What is it that makes a person realize who Jesus is?
It’s interesting to look in the Bible at the events, the circumstances, the words and the sights that convince people of Jesus’ true identity: not just a rabbi, not just a teacher, but God in the flesh.
It’s not what you would expect. Wouldn’t you think that a spectacular miracle would do it? Jesus demonstrating His omnipotent power should make it all clear who Jesus really is. But from what we read in the Bible the opposite seems to be true
- Wouldn’t seeing 5 000 people fed from one boy’s lunch convince you of Jesus true nature? Instead everyone who saw that miracle was prepared to take Jesus, almost against his will (~John 6: 15!~)and make Him in to the King they wanted. (Matt. 14: 14 -22; Mark 6: 32 – 44; Luke 9: 10 – 17; John 6: 1 – 13)
- Caught in a fierce storm Jesus stops the wind and the waves at once with a word, “Silence!”. Not only does this not convince the disciples, they appear even less sure of who he really is: “Who is this? He commands even the winds and the water, and they obey him?” (Matt. 8: 23 – 27; Mark 4: 36 – 41; Luke 8: 22 – 25)
- Much as I love the story of Jesus kicking all the money changers out of the temple (Matt. 21: 12 – 16; Mark 11: 15 – 19; Luke 19: 45 – 47; John 2: 13 – 16), no one came away from that convinced of Jesus authority. In fact, Jesus critics questionned his authority all the more.
Instead it is in the small things, the gentle ways that Jesus wins people. Although His words were a powerful witness, His kindness and compassion spoke even louder to those who had not seen such things before. His revelation comes to those around Him like a sparkling surprise throughout the New Testament story:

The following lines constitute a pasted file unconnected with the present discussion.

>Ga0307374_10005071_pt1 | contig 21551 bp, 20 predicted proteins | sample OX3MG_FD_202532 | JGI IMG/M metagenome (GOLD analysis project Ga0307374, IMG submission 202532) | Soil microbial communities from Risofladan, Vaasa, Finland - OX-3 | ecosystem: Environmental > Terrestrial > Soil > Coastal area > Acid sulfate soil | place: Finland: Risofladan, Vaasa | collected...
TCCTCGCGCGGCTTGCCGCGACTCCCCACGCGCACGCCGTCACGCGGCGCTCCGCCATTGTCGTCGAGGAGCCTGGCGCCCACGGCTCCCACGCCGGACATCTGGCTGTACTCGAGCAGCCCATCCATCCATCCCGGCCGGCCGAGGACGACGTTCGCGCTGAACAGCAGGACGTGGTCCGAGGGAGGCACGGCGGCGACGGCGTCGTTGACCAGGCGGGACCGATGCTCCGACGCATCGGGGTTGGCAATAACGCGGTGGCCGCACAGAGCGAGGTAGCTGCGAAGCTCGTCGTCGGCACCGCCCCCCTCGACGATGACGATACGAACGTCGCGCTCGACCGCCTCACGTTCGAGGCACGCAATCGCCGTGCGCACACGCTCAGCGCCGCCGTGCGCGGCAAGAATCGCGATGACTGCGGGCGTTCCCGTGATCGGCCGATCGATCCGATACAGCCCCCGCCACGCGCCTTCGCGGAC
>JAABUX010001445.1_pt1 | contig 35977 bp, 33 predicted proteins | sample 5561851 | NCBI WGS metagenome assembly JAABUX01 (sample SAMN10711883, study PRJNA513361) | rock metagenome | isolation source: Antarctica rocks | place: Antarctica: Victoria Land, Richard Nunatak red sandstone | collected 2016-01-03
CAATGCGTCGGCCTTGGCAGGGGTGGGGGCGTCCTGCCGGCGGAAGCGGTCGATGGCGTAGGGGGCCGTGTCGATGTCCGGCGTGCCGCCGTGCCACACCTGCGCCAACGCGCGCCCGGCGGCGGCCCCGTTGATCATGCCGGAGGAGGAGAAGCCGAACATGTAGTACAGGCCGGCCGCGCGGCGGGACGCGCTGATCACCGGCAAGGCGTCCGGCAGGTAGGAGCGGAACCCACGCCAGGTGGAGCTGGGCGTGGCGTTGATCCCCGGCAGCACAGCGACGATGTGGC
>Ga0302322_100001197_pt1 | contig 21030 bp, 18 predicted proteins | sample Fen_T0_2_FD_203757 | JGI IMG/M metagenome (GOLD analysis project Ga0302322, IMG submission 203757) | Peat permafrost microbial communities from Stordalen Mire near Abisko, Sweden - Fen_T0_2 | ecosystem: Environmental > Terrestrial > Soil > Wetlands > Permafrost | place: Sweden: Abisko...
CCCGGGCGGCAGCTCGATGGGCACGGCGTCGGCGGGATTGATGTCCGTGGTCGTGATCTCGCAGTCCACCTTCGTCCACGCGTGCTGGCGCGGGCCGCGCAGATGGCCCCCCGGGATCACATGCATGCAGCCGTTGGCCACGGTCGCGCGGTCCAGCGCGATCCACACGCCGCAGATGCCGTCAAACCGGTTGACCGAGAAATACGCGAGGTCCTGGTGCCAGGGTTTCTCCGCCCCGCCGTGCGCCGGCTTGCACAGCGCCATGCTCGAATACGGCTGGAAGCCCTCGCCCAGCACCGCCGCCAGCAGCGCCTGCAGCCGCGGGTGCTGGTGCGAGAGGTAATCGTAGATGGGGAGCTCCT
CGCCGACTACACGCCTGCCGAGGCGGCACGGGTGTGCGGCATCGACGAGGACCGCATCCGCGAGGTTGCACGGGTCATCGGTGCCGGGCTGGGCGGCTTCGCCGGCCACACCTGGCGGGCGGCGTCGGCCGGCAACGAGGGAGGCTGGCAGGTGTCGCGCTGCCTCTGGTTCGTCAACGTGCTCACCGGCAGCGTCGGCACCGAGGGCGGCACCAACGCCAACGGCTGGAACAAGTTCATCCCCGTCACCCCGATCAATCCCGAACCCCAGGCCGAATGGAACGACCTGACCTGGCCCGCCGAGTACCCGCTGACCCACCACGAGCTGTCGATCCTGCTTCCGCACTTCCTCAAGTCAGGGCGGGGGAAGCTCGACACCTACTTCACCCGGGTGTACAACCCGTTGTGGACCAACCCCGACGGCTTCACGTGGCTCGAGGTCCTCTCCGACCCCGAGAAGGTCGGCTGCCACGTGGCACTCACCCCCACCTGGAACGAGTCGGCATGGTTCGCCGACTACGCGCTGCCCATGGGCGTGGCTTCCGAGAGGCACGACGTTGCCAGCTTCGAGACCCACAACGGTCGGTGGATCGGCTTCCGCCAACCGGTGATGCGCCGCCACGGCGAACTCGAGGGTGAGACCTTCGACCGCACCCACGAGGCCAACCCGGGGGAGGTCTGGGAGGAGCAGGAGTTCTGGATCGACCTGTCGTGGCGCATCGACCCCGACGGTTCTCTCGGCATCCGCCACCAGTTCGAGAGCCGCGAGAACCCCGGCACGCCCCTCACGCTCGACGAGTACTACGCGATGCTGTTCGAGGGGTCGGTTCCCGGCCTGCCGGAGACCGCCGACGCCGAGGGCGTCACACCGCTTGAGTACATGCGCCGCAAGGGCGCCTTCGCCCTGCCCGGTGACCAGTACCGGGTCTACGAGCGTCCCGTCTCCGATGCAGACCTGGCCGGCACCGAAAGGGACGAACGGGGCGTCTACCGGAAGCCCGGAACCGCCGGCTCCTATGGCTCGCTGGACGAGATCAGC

And when the centurion, who stood there in front of Jesus, heard his cry and saw how he died, he said, “Surely this man was the Son of God!”
With just mind boggling irony, Jesus’ death on the cross, specifically the way He died convinced one of the most cynical witnesses of His crucifixions. The Roman Soldier on guard that day had undoubtedly seen hundreds, perhaps thousands of crucifixions. He had seen spitefull rage and self absorbed agony on the faces and lips of a host of unfortunate victims, but this soldier had never seen anything like Jesus.
Jesus’ compassionate response to the thief on the cross beside Him, His consideration of His own mother, His request of forgiveness for His tormentors and His prayers could not be explained. No man on earth would die like this. The soldier stared up at this man with a gaping mouth and gasped, ‘Surely this man is the Son of God.’
…when he was at the table with them, he took bread, gave thanks, broke it and began to give it to them. Then their eyes were opened and they recognized him, and he disappeared from their sight. …
Being a logical thinker surely, if I had been there I would have been persuaded by reason. Someone could have shown me in the Scriptures how Jesus had to be the one; how he was uniquely qualified to be the Messiah. And yet in Luke 24: 13 – 35 we read about two disciples, one named Cleopas and the other likely his wife. Many scholars suggest that this could be the same Cleopas mentioned in John 19:25 (in which case his wife’s name is Mary) but no one knows for sure.